My eyes filled up tears from the overwhelming feeling I got while looking at it and realizing some important things. To me it was the purest photo I’ve ever taken, I feel like everything that should have been captured, was. And honestly by ‘chance.’ She could have blinked or turned away.
I was soooo torn…. It just looked amazingly beautiful in my hands. The darks so dark, the detail so detailed, the light so perfect, her face, her eyes were speaking to my heart and I had no words to describe it. If I stopped the development I’d be able to show people and hopefully pass on something good in that…. if this thing fades to black… will it just be a waste? will I regret it? Tess, my wife wouldn’t even be able to see it.
This film illustrated something amazing to me. My daughters life, as is ours, is fleeting, something I’ve alway known in my head but now fully realized and felt it in my heart. Our moments in life are fleeting. To most of us, we have moments we wish we could re-live. I bet anything that those moments were FULL of LOVE and emotion. I bet anything! Not to put aside moments of sadness/pain because those are just as important in life and as in art!
I captured a true moment with true emotion. Olive was sick that morning, she was somber and that was shown in the photograph. The image made me FEEL. What I realized was…. the POLAROID in itself was not important and is not eternal, but the MOMENT itself was important and eternal.
The point was the moment! Not capturing it for later. But experiencing it while it happend! I felt so grateful!
We need to seriously stop and experience moments.
So, I let the polaroid fade and found so much joy in letting it go knowing that the moment was what was important and its something I’ll always have:) WOW. Though, I did scan it multiple times over the course of its fading and with getting these printed off and mounted in succession I hope for it to have an impact.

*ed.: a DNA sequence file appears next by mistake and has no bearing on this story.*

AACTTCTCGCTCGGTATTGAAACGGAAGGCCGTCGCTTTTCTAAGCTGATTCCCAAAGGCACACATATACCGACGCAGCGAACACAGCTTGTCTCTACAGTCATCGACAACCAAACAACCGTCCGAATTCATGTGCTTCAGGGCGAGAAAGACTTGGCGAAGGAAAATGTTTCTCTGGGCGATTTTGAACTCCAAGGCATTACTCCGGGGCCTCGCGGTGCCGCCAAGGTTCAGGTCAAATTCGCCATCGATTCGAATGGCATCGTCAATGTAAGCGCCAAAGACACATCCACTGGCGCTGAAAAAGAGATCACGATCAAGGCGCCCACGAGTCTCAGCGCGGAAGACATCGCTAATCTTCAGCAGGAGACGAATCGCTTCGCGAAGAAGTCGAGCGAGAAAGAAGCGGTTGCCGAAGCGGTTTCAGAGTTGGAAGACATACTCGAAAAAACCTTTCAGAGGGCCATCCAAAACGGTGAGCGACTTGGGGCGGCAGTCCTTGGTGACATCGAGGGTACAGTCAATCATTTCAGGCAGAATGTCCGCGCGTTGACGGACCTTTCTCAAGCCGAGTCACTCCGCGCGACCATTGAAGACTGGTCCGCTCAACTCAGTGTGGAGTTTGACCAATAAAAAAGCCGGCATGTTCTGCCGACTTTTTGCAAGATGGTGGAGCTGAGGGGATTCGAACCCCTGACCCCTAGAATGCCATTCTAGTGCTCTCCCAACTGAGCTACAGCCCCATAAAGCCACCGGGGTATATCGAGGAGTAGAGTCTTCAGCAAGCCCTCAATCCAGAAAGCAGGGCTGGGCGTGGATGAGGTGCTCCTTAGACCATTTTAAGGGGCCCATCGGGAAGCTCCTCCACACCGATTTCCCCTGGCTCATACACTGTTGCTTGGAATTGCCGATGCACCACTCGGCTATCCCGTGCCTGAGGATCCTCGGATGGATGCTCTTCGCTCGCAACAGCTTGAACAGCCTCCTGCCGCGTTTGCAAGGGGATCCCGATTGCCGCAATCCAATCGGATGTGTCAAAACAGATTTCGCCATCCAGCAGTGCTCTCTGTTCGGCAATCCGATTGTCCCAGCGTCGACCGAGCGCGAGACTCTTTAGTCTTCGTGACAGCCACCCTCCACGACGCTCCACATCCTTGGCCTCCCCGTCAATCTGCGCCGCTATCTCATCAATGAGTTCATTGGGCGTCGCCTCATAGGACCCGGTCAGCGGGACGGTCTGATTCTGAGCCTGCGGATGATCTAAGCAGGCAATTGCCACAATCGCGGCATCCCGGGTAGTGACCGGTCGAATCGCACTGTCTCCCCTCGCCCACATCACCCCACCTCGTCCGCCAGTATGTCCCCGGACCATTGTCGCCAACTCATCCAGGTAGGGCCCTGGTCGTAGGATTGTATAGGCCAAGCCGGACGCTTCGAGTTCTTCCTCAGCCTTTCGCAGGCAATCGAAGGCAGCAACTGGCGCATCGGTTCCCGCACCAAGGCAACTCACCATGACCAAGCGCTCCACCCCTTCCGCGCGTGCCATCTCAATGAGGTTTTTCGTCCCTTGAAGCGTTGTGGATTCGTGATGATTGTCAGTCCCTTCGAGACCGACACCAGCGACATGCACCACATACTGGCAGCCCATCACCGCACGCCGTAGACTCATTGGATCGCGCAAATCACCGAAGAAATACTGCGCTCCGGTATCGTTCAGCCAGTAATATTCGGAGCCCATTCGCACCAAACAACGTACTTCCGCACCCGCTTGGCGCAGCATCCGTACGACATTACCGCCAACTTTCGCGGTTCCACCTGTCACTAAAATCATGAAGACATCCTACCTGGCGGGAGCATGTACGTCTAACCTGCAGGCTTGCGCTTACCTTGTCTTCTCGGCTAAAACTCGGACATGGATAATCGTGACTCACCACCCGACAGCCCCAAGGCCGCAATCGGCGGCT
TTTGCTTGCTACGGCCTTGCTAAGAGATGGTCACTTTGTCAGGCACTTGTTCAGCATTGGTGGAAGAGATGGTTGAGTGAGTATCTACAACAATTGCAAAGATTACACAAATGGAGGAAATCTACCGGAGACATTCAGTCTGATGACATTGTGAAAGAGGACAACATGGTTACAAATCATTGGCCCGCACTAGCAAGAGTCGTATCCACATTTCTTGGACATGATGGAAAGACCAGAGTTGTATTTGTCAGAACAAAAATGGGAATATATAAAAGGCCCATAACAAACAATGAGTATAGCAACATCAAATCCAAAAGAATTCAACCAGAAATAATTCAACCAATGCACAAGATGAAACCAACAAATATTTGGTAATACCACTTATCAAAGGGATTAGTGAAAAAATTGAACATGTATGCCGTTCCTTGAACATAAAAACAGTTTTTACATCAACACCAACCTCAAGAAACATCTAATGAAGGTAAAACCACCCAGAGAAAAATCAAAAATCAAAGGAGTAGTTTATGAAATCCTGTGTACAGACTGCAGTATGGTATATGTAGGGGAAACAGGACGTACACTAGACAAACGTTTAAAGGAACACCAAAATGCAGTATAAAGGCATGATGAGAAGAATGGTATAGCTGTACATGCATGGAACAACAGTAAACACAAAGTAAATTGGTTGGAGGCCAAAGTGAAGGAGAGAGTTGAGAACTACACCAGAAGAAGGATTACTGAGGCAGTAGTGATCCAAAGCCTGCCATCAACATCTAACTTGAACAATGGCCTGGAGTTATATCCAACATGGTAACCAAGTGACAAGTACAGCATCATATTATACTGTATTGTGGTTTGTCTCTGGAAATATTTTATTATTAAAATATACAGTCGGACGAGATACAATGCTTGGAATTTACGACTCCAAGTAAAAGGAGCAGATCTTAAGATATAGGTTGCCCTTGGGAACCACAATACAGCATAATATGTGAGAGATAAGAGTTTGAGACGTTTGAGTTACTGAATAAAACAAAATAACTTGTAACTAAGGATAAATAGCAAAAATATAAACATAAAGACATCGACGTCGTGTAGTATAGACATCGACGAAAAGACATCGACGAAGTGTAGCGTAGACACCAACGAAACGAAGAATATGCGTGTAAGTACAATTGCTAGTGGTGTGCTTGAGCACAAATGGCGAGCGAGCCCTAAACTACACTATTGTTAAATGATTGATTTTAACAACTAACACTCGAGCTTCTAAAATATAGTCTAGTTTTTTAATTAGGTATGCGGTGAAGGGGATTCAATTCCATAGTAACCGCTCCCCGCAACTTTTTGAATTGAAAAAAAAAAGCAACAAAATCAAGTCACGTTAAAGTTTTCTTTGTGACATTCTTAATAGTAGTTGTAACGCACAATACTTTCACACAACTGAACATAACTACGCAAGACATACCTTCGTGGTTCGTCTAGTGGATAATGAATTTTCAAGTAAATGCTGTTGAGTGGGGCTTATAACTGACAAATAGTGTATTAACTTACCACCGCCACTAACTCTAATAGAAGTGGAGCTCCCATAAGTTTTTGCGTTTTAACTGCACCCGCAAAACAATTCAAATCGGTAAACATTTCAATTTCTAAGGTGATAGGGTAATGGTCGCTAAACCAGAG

How do you attempt to bring a fresh artistry to portraits? Meaning, your pictures look very unique. What’s your approach that you think makes them such? Do you have guiding principles?
Light. That is the first thing I look for. I’m drawn to where light begins to fall off into shadows or where beams of direct light cut through shadows. It makes for interesting photos. Light reveals shape and dimension… I’m constantly looking for interesting light and that is the basis for all my photos. 2nd, is creating a mood, most of the time I like a quiet, introspective mood in my photos, it creates a bit of mystery, a look into someones spirit.
Where did the passion for photographing people/ weddings come from?
Growing up I’ve always loved sifting through thousands of photos that my parents had taken throughout their lives. I love it. I love seeing and feeling emotions from the past. That is what sparked my desire to shoot portrature and weddings specifically. People and relationships are what life is about and to highlight humanity and beauty is an amazing and important thing.
Why do you choose to use older equipment when camera technology has come leaps and bounds?
I started out with old cameras. When Olive was born I knew it was time to get a camera and just happened to have a really old Polaroid camera on my shelf and figured out that it worked. I loved the sense of timelessness it gave. The toned down colors and the soft focus. It felt more real than sharp digital cameras. It also made me slow down and be really precise with my photography, its expensive to shoot polaroid and film. Ive had a lot of practice anticipating moments and reacting when I need to by pressing the shutter button. I think through shots more than if I shot digital. I love that it forces me to be intentional. Also, the cameras look, feel and sound awesome. Each one of them is so different from the others.
What’s your favorite vintage piece of equipment you have?
Thats hard to say… Polaroid wise is my Polaroid 195 which is from the ’60s but was their professional model. Its amazing. Film-wise is my Mamiya RZ67 which shoots medium format film and gives such an amazing depth and clarity to photos. Its definitly the foundation of my gear